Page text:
Rejected, therefore, are all the heresies that are opposed to this article, such as the Manichaeans, who posited two gods, one good and one evil; the Valentinians, the Arians, the Eunomians, the Mohammedans, and all others like them; also the Samosatenians, old and new, who hold that there is only one person and create a deceitful sophistry about the other two, the Word and the Holy Spirit, by saying that the two need not be two distinct persons since “Word” means an external word or voice and the “Holy Spirit” is a created motion in all creatures.[3]

God is perfect, holy and Triune; what about us?  How do we stand in relation to Him? Next comes the doctrine of man.

[II. Concerning Original Sin]

Furthermore, it is taught among us that since the fall of Adam, all human beings who are born in the natural way are conceived and born in sin. This means that from birth they are full of evil lust and inclination and cannot by nature possess true fear of God and true faith in God. Moreover, this same innate disease and original sin is truly sin and condemns to God’s eternal wrath all who are not in turn born anew through baptism and the Holy Spirit.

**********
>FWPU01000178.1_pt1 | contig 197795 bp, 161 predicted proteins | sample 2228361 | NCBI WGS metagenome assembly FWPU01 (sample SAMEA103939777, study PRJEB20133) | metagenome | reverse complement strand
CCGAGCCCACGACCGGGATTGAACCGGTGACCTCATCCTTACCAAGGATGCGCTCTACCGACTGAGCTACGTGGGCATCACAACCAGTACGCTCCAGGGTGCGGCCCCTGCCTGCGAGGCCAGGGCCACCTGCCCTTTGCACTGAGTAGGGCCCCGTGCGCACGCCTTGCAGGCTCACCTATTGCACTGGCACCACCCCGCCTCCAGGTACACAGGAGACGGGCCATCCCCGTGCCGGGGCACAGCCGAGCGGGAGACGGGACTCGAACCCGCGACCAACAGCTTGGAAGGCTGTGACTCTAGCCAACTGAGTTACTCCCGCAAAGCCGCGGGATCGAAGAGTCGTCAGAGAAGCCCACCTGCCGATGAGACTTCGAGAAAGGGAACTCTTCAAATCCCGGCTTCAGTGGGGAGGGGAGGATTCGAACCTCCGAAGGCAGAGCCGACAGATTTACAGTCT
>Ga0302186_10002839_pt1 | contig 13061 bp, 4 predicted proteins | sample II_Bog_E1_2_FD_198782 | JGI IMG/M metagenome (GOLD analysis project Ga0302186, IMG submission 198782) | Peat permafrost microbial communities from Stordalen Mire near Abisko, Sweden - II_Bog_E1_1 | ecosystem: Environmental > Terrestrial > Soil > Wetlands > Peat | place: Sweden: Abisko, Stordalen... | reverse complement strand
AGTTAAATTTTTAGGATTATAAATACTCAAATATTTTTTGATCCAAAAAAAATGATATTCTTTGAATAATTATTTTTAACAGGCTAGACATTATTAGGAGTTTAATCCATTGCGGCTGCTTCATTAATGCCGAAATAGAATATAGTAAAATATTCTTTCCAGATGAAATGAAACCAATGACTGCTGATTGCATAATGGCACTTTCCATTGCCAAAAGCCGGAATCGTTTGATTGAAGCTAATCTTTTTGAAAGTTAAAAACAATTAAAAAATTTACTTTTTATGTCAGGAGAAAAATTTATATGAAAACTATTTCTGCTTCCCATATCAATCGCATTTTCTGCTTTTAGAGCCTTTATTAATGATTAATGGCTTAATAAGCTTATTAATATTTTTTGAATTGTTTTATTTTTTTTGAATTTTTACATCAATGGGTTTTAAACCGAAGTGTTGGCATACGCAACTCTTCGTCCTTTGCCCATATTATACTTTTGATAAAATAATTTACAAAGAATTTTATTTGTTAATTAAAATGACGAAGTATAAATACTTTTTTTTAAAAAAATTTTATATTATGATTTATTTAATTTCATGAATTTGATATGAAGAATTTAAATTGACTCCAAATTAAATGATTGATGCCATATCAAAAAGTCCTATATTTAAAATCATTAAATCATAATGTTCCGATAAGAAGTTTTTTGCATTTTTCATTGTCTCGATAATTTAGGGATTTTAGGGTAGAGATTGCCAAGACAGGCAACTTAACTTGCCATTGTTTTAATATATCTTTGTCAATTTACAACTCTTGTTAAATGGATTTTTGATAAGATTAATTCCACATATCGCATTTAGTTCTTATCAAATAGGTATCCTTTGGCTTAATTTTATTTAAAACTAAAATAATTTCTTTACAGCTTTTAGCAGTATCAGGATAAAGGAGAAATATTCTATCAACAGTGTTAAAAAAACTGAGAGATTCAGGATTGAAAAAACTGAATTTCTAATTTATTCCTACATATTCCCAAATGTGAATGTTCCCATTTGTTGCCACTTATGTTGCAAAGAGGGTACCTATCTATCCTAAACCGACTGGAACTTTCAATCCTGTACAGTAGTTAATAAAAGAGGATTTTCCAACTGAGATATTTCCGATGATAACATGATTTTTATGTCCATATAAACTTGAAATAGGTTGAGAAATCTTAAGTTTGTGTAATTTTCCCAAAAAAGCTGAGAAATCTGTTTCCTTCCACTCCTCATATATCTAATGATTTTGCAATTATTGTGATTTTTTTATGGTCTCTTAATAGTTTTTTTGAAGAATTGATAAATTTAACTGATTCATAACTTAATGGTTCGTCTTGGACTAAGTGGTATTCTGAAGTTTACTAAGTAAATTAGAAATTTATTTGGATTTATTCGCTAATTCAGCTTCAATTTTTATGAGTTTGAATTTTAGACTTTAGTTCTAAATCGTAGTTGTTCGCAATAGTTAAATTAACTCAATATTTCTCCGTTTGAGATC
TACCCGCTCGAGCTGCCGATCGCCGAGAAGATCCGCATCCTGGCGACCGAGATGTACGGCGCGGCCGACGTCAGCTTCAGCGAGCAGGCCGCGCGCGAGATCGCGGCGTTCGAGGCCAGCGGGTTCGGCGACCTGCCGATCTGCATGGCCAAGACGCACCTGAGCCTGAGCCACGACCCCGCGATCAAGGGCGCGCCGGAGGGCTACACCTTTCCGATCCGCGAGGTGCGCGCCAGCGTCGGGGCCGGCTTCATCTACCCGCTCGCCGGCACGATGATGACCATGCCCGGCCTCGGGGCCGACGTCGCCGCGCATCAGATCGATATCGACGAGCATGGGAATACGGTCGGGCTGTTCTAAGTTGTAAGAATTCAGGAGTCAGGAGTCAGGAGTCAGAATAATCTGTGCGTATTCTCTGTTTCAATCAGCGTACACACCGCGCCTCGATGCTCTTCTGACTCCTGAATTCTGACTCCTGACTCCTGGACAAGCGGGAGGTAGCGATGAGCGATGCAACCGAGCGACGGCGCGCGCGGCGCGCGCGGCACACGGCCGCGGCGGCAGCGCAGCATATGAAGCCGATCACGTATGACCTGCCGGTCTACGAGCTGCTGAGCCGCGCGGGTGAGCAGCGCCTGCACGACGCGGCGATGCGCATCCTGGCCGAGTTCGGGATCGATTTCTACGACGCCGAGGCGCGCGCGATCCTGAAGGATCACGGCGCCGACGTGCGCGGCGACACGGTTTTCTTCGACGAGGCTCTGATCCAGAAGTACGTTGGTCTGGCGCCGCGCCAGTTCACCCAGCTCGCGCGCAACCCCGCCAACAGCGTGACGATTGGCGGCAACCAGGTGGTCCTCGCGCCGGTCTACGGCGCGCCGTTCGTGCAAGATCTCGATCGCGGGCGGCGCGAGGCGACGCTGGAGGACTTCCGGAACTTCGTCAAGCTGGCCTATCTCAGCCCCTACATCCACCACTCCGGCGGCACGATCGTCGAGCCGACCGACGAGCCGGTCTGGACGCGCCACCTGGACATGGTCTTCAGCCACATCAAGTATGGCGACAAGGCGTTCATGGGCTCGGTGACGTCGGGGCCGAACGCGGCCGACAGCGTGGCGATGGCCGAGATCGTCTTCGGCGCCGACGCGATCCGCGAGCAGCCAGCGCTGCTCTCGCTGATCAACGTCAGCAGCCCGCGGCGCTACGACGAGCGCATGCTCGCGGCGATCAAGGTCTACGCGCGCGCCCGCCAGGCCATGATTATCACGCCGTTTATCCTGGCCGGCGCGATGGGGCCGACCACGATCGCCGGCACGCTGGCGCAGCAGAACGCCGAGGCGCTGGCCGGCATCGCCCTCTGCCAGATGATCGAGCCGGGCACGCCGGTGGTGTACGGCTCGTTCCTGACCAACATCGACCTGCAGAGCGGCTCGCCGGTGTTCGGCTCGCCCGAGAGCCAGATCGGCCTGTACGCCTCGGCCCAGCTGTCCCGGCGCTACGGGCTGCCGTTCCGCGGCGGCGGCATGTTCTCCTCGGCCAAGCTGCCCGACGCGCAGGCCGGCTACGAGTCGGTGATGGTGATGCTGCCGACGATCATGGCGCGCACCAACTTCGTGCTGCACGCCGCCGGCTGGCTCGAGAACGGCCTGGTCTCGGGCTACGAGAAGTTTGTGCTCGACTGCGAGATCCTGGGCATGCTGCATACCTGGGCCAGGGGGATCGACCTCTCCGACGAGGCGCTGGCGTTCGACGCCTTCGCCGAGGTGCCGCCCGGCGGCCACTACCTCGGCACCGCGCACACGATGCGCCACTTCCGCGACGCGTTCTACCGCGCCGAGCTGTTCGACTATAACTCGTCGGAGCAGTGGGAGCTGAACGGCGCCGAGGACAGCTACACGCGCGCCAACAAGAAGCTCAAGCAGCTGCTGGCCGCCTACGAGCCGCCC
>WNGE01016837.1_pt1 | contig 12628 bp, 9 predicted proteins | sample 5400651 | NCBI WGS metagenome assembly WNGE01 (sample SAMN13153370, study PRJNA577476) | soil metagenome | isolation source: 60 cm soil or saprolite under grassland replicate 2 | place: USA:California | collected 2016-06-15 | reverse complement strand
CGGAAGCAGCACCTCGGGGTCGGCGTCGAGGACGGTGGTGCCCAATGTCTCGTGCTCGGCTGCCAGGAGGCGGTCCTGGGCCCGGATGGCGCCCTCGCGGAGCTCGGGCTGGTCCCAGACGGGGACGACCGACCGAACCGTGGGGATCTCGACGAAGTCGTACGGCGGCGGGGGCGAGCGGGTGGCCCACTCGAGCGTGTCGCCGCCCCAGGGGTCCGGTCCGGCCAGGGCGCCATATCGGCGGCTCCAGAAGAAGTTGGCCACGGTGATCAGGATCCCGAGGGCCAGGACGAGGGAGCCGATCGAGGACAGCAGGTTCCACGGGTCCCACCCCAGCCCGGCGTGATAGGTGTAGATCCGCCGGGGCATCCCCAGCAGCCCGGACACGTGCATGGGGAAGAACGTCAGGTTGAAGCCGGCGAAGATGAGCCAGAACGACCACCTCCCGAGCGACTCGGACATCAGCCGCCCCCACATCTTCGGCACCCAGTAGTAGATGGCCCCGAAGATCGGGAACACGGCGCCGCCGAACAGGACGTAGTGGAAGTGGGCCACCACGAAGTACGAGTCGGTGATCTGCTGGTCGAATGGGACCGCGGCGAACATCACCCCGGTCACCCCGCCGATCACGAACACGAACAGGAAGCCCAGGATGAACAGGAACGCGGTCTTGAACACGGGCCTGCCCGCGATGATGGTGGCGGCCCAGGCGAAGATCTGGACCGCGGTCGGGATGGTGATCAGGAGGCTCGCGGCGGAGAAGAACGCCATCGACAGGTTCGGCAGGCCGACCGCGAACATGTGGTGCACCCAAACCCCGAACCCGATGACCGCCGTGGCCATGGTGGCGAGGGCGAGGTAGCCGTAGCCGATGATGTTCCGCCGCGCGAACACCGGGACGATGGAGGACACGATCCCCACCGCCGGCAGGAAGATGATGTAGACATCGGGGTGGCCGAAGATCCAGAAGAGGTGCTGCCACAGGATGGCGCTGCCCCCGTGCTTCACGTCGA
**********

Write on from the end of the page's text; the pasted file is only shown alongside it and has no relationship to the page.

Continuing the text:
Rejected, then, are the Pelagians and others who do not regard original sin as sin in order to make human nature righteous through natural powers, thus insulting the suffering and merit of Christ.[4]

Houston, we have a problem!  God is holy and we are not. Cut off from God and doomed as His enemy, we have no power to save ourselves, no ability to restore this broken relationship.  We need help.

[III. Concerning the Son of God]

Likewise, it is taught that God the Son became a human being, born of the pure Virgin Mary, and that the two natures, the divine and the human, are so inseparably united in one person that there is one Christ. He is true God and true human being who truly “was born, suffered, was crucified, died, and was buried” in order both to be a sacrifice not only for original sin but also for all other sins and to conciliate God’s wrath. Moreover, the same Christ “descended into hell, truly rose from the dead on the third day, ascended into heaven, is sitting at the right hand of God” in order to rule and reign forever over all creatures, so that through the Holy Spirit he may make holy, purify, strengthen, and comfort all who believe in him, also distribute to them life and various gifts and benefits, and shield and protect them against the devil and sin. Finally, the same Lord Christ “will come” in full view of all “to judge the living and the dead . . . ,” according to the Apostles’ Creed. Rejected are all heresies that are opposed to this article.[5]